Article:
I was recently reading a book on the promise of it providing a locked room murder, to which I am rather partial. When said murder arrived, it took on this approximate form: a large indoor hall with a free-standing stone chapel inside it which has one door and no windows or other points of ingress, a crowd witnesses a lady entering said chapel – which is deserted – alone and the doors are shut, only for them to be opened some time later and said lady found beaten, bruised and devoid of life. It’s moderately classic in its setup and should therefore provide some interest, but once I read the details of the crime I gave up on the book and will not return to it (in fact, it’s already down the charity shop).
This is not due to any squeamishness on my part, or a particular problem I had with the writing or the characters – both were fine, if unexceptional – but rather just because it just wasn’t interesting. It is hard to put this in words, which is why I imagine this post may run rather longer than usual, but there were simply no features of intrigue to me in that supposedly impossible murder. And so I got to thinking…forget plot or prose or atmosphere, take away all the context of an impossible crime, particularly forget about the solutions: what makes an interesting fictional impossibility? Continue reading →
Any conversation about Marsh, see, veers into the debate over the Queens of Crime which is rife with obviously-Christie, pro-Sayers (hmmm), anti-Mitchell (yay!), possibly-Allingham (wooo!) debate, but Brad says that his personal “Queens of Crime” included John Dickson Carr and Ellery Queen. And I thought: hang on a minute, male monarchs? There’s a word for that…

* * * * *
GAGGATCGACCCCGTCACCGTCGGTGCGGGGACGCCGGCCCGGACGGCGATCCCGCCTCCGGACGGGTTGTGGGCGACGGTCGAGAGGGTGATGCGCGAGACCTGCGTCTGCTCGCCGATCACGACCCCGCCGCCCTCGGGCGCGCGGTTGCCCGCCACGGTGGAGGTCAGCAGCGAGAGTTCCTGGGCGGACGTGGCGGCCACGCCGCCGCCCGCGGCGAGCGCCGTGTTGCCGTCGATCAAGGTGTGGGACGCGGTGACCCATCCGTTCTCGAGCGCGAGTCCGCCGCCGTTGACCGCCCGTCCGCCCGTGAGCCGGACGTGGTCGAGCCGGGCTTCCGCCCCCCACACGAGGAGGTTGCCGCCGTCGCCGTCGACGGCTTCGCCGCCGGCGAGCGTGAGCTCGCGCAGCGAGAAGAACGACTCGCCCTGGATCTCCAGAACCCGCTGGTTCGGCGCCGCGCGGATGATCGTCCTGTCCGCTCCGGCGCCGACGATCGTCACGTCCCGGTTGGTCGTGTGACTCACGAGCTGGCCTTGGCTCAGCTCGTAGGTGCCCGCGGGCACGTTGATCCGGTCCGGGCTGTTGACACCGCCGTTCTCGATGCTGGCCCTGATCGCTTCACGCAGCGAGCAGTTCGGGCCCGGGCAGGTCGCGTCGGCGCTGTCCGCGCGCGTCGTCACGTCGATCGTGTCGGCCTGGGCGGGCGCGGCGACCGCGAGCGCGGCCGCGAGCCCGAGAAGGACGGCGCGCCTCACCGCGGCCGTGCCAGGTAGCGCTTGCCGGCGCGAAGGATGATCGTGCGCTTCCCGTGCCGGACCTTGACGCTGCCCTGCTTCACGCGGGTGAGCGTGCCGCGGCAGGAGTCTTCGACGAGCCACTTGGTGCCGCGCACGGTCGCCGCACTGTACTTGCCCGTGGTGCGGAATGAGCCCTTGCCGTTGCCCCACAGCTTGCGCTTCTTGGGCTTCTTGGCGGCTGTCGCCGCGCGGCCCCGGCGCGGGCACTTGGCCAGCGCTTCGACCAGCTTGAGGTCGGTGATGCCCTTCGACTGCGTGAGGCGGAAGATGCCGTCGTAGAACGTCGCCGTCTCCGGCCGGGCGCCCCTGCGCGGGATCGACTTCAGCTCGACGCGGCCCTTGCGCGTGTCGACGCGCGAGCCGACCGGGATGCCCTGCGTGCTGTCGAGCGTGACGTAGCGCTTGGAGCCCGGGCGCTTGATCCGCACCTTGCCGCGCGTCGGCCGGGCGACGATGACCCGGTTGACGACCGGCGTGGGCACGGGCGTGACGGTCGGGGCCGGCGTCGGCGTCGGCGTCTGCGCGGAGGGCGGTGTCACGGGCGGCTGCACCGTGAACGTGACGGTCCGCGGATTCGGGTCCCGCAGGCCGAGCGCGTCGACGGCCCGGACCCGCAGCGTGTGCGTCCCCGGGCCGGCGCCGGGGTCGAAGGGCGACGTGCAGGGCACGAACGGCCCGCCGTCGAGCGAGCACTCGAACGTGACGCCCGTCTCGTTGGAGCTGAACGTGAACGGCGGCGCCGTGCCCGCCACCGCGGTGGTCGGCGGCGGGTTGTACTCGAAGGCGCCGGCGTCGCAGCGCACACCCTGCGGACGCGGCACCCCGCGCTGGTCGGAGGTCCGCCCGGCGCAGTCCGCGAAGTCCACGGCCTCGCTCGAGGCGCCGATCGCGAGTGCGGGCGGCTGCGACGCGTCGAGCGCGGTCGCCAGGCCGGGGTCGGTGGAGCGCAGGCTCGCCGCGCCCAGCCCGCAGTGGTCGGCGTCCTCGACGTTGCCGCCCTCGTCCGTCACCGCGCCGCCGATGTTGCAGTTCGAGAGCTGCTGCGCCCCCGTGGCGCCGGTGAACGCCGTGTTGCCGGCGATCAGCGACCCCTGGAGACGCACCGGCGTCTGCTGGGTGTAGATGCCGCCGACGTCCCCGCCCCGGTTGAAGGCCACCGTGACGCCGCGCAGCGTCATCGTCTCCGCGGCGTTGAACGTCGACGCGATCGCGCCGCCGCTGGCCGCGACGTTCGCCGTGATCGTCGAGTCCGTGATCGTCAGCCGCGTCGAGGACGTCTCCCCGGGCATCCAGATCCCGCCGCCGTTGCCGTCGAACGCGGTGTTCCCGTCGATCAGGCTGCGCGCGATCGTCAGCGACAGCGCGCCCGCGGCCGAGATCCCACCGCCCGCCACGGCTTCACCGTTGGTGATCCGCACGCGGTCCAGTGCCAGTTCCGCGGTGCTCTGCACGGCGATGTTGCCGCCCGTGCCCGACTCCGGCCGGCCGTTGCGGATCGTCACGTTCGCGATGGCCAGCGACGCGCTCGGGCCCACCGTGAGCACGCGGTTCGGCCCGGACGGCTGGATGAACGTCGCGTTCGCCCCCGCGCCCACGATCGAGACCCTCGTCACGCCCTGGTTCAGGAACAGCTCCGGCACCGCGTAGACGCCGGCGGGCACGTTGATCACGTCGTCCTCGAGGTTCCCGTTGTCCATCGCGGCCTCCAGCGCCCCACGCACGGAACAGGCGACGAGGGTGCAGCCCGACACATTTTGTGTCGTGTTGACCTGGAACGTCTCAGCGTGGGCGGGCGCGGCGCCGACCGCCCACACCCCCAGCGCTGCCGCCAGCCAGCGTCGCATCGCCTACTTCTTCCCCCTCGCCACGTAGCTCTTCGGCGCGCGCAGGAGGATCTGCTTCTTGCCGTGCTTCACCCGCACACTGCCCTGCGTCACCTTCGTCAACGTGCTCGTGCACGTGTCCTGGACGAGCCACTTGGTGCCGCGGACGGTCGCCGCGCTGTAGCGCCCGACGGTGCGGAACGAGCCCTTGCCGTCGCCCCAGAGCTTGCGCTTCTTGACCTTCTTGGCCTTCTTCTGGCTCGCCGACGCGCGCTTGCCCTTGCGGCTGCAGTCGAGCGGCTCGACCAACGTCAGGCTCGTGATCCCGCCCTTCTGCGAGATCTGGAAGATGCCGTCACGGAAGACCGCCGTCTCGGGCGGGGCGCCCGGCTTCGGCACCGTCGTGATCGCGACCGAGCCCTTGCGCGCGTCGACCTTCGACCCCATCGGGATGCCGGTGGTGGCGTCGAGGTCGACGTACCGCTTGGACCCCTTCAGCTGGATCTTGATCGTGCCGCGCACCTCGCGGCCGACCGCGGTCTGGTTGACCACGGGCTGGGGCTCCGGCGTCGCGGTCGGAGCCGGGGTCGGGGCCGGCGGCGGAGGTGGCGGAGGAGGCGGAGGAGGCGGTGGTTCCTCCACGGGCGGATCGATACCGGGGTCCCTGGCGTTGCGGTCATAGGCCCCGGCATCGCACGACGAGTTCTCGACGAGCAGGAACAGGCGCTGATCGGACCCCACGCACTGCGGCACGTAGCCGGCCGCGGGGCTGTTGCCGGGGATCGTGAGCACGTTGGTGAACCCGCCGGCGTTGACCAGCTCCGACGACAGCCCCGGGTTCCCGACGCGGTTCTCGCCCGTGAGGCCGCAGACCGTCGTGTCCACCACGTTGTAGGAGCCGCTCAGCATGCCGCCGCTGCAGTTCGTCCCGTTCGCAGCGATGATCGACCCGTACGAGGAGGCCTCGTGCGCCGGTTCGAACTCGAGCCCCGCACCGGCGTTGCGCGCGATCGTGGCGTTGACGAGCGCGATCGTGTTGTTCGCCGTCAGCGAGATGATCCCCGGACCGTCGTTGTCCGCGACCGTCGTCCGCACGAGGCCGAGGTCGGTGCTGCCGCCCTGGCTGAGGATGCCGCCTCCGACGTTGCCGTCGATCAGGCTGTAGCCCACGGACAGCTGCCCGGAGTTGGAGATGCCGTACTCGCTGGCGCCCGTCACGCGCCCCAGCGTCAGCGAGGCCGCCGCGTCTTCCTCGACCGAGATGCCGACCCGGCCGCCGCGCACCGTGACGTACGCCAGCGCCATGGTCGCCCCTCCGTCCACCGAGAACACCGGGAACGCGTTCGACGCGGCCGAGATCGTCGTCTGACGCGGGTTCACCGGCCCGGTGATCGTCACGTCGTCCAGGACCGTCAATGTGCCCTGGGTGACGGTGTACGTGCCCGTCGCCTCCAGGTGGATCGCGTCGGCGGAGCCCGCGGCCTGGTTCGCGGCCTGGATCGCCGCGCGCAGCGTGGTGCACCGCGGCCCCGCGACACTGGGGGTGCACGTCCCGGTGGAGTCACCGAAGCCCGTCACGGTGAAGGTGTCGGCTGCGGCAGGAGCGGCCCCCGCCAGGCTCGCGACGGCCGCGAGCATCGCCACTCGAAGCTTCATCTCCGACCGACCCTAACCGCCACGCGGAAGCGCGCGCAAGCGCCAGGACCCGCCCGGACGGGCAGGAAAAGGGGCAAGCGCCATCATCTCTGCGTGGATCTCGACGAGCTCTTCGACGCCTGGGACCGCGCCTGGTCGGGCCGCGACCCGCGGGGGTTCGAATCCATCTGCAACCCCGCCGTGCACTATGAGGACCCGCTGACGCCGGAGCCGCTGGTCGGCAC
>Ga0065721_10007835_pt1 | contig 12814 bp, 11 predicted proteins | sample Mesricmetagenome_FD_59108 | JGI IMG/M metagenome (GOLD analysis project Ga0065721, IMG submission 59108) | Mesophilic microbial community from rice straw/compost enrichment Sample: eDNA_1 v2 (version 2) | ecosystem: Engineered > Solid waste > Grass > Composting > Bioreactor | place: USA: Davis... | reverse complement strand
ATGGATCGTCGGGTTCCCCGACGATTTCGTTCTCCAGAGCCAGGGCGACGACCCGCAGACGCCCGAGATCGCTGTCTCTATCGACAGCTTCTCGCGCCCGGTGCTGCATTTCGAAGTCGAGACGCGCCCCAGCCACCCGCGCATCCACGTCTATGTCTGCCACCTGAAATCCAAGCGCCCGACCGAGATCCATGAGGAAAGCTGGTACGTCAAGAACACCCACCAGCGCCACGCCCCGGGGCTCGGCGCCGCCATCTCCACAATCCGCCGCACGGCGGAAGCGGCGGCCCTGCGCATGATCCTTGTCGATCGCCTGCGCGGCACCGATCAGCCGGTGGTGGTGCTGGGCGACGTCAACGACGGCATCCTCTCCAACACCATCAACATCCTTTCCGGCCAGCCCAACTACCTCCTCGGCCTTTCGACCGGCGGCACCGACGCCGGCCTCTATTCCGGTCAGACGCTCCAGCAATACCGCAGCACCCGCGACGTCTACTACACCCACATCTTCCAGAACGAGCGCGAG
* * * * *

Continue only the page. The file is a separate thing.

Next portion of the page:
Following my torrent of Sherlock Holmes I was tempted to do a ‘Five to Try’ on the short story collections, picking my favourite story from each. But it’s not as if the Holmes canon doesn’t have enough words dedicated to it already, and thus I thought I’d opt for collections by other authors instead.
So, the rules: collections of short stories by a single author (no compendiums, wherein the quality always varies horrendously), readily available today…that just about covers it. And so, alphabetically by author, we have:
Fen Country (1950-79) by Edmund Crispin
The second of Crispin’s two short story collections, published posthumously. My choice of the two because of the way a lot of the stories hinge on a very simple core idea – homonyms, for example – that might come across a gimmicky but manage in about six or seven pages to communicate setting, setup, event, outcome and misdirection. Frankly no small feat! Yes, consequently the characters tend to suffer (the ebullient Fen is a curiously neutered presence in the stories in which he features) but for sheer inventive interpretation after inventive interpretation this is hard to beat. And as an example of Crispin’s tight hold on the reins of his plots (which could, let’s face it, get a bit beyond him in his novels) this reinforces his reputation in a form that has often proved the undoing of lesser talents. [Available in ebook and thoroughly unattractive print form from Bloomsbury]
Recommended reading: ‘Death and Aunt Fancy’, ‘The Hunchback Cat’, ‘Outrage in Stepney’ Continue reading →